And so we know they’re journalism— sometimes. They’re even capable, at times, and perhaps only in special circumstances, of beating Big Journalism at its own game. Schwartz said so. The tsunami story is the biggest humanitarian disaster ever in the lifetimes of most career journalists and the blogs were somehow right there with them.

The question now isn’t whether blogs can be journalism. They can be, sometimes. It isn’t whether bloggers “are” journalists. They apparently are, sometimes. We have to ask different questions now because events have moved the story forward. By “events” I mean things on the surface we can see, like the tsunami story, and things underneath that we have yet to discern.

That’s why we’re conferencing: to find the deeper pattern, of which blogging and journalism are a part. So that is what I give you: my best attempt at scratching out a pattern.

I have been an observer and critic of the American press for 19 years. In that stretch there has never been a time so unsettled. More is up for grabs than has ever been up for grabs since I started my watch. And so it is fortunate that we meet next week on blogging, journalists and the social dynamics of user trust. For this is an exciting time in journalism. Part of the reason is the extension of “the press” to the people we have traditionally called the public.

By the press I mean the public service franchise in journalism, where the writers and do-ers of it actually are. That press has shifted social location. Much of it is still based in The Media (a business) and will be for some time, but some is in nonprofits, and some of the franchise (“the press”) is now in public hands because of the Web, the weblog and other forms of citizen media. Naturally our ideas about it are going to change. The franchise is being enlarged.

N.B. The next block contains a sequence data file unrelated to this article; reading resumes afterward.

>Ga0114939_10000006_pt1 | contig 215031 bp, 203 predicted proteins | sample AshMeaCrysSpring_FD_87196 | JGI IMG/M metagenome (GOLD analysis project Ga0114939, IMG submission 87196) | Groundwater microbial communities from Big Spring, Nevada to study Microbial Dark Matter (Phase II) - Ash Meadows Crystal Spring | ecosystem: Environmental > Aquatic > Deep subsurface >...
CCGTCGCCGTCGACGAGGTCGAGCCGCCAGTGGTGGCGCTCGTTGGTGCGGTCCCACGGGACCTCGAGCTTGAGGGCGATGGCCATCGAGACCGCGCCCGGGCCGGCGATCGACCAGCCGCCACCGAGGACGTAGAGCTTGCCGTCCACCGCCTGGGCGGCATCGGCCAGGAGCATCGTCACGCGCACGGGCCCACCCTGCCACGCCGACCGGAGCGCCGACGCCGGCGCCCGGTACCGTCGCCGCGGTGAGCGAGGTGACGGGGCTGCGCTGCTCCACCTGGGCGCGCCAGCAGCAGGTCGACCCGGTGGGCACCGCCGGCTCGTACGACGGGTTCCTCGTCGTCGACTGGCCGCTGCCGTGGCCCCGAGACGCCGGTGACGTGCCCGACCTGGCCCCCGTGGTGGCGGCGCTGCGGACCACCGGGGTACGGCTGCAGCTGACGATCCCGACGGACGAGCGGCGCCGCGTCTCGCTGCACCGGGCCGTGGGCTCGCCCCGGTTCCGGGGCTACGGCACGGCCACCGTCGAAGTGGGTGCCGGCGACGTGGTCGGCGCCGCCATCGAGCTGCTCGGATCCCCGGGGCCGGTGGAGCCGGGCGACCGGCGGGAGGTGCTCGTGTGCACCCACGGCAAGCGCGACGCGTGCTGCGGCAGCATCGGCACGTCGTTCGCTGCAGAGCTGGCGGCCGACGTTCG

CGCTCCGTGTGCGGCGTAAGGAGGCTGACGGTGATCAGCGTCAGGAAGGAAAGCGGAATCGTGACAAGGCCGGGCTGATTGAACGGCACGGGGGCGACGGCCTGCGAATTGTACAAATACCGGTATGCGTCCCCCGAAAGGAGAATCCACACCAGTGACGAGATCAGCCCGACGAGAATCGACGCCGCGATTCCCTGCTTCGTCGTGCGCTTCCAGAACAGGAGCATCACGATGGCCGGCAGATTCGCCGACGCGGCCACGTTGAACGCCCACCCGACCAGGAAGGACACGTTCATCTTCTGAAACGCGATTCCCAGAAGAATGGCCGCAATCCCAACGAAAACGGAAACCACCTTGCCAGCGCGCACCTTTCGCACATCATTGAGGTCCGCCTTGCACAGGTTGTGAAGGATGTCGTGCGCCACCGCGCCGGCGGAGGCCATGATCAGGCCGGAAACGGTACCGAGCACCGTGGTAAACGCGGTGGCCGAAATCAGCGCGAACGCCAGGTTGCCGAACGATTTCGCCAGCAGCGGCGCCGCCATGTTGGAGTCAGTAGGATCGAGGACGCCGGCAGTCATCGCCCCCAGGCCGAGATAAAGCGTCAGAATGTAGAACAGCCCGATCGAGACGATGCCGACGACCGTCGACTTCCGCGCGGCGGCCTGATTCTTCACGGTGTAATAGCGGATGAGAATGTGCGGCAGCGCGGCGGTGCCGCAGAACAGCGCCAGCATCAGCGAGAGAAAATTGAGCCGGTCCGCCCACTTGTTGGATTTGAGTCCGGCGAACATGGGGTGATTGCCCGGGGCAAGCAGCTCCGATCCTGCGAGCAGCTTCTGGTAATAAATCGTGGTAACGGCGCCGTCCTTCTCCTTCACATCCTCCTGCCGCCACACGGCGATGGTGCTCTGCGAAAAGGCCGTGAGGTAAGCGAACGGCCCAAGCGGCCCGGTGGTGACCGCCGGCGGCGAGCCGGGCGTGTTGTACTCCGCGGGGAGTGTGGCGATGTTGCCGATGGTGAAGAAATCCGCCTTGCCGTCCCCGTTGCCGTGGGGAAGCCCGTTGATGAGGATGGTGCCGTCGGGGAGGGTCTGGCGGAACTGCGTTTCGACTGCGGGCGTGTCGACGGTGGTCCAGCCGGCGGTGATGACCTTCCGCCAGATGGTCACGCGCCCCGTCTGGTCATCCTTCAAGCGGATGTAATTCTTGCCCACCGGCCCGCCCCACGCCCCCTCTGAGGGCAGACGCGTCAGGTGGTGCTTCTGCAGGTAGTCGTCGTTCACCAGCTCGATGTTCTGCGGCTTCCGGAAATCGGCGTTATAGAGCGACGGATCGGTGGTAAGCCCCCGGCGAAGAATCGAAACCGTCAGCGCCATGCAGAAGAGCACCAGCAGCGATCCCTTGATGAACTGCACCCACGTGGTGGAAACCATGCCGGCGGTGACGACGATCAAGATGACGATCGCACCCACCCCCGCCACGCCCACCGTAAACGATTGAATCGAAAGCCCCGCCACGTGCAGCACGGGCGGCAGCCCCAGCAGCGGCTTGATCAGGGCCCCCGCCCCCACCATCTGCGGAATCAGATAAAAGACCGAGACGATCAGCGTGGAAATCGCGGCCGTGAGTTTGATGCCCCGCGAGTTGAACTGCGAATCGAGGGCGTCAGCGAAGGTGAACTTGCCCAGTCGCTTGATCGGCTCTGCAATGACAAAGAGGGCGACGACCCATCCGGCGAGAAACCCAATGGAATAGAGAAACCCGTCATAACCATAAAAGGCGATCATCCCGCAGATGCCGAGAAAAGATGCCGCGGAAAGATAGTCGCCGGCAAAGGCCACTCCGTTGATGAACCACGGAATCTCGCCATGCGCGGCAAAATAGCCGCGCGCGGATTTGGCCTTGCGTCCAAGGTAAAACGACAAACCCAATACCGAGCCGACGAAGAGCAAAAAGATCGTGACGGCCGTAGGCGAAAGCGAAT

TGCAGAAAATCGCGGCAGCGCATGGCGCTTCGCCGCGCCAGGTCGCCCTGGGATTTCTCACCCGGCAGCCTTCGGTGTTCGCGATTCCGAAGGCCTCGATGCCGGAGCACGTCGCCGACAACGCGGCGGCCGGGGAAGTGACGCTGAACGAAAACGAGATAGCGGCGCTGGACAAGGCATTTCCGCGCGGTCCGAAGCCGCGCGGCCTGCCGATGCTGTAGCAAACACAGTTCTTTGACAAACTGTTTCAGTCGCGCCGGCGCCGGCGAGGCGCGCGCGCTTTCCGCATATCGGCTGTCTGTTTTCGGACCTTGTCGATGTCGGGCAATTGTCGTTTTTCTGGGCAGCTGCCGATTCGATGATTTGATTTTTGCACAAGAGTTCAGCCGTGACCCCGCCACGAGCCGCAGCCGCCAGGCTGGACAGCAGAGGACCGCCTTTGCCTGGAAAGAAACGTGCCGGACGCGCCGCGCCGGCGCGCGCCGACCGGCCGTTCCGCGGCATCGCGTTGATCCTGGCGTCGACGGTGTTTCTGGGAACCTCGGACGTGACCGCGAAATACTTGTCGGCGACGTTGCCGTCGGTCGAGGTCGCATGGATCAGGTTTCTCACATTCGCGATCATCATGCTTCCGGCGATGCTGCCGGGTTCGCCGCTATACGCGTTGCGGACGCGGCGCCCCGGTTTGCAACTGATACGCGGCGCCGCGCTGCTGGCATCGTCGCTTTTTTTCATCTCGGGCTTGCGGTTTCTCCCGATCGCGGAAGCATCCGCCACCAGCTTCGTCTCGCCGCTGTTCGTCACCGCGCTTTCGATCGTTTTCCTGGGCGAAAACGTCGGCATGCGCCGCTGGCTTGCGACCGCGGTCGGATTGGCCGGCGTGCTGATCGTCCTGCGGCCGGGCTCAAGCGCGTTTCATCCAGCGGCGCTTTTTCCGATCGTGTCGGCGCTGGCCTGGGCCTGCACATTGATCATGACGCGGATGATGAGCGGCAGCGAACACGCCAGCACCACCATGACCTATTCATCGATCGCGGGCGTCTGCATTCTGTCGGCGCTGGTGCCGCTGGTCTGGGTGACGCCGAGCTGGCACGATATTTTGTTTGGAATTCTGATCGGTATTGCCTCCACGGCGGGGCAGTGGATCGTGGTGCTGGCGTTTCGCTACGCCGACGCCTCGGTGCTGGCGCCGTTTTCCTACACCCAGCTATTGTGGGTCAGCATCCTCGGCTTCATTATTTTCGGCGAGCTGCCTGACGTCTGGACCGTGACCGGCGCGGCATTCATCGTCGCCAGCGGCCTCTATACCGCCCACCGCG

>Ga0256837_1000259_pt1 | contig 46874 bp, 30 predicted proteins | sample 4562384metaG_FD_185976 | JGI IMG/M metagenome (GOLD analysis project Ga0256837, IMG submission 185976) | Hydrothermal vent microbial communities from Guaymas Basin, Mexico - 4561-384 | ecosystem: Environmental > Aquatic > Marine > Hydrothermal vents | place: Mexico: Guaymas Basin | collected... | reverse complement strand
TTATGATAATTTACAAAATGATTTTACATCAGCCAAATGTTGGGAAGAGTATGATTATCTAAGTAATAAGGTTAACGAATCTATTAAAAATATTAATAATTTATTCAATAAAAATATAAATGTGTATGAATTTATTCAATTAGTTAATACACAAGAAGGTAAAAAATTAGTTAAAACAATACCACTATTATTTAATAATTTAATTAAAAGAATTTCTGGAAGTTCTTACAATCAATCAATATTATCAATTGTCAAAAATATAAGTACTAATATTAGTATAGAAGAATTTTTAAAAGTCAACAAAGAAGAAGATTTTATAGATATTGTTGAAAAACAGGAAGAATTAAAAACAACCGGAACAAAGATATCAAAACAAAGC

It was a sign of the times for everyone watching when on January 1, Dan Gillmor, a participant in our conference, and one of the most respected technology journalists in the country, quit the San Jose Mercury News, and quit Knight-Ridder, for a grassroots journalism start-up, funded not by any media company but two entrepreneurs in the tech biz, Mitch Kapor and Pierre Omidyar.

For years, Big Journalism had been losing great people when they ran out of room for their ideas. It was believed that these losses did not threaten the enterprise. Gillmor was gone because he had reached the limits of professional press think. The journalism he was interested in developing lay outside the capacities of a traditional media company. He left for the same reason Mark Potts, co-founder of, is starting a hyper-local news operation where the content is to be citizen-provided.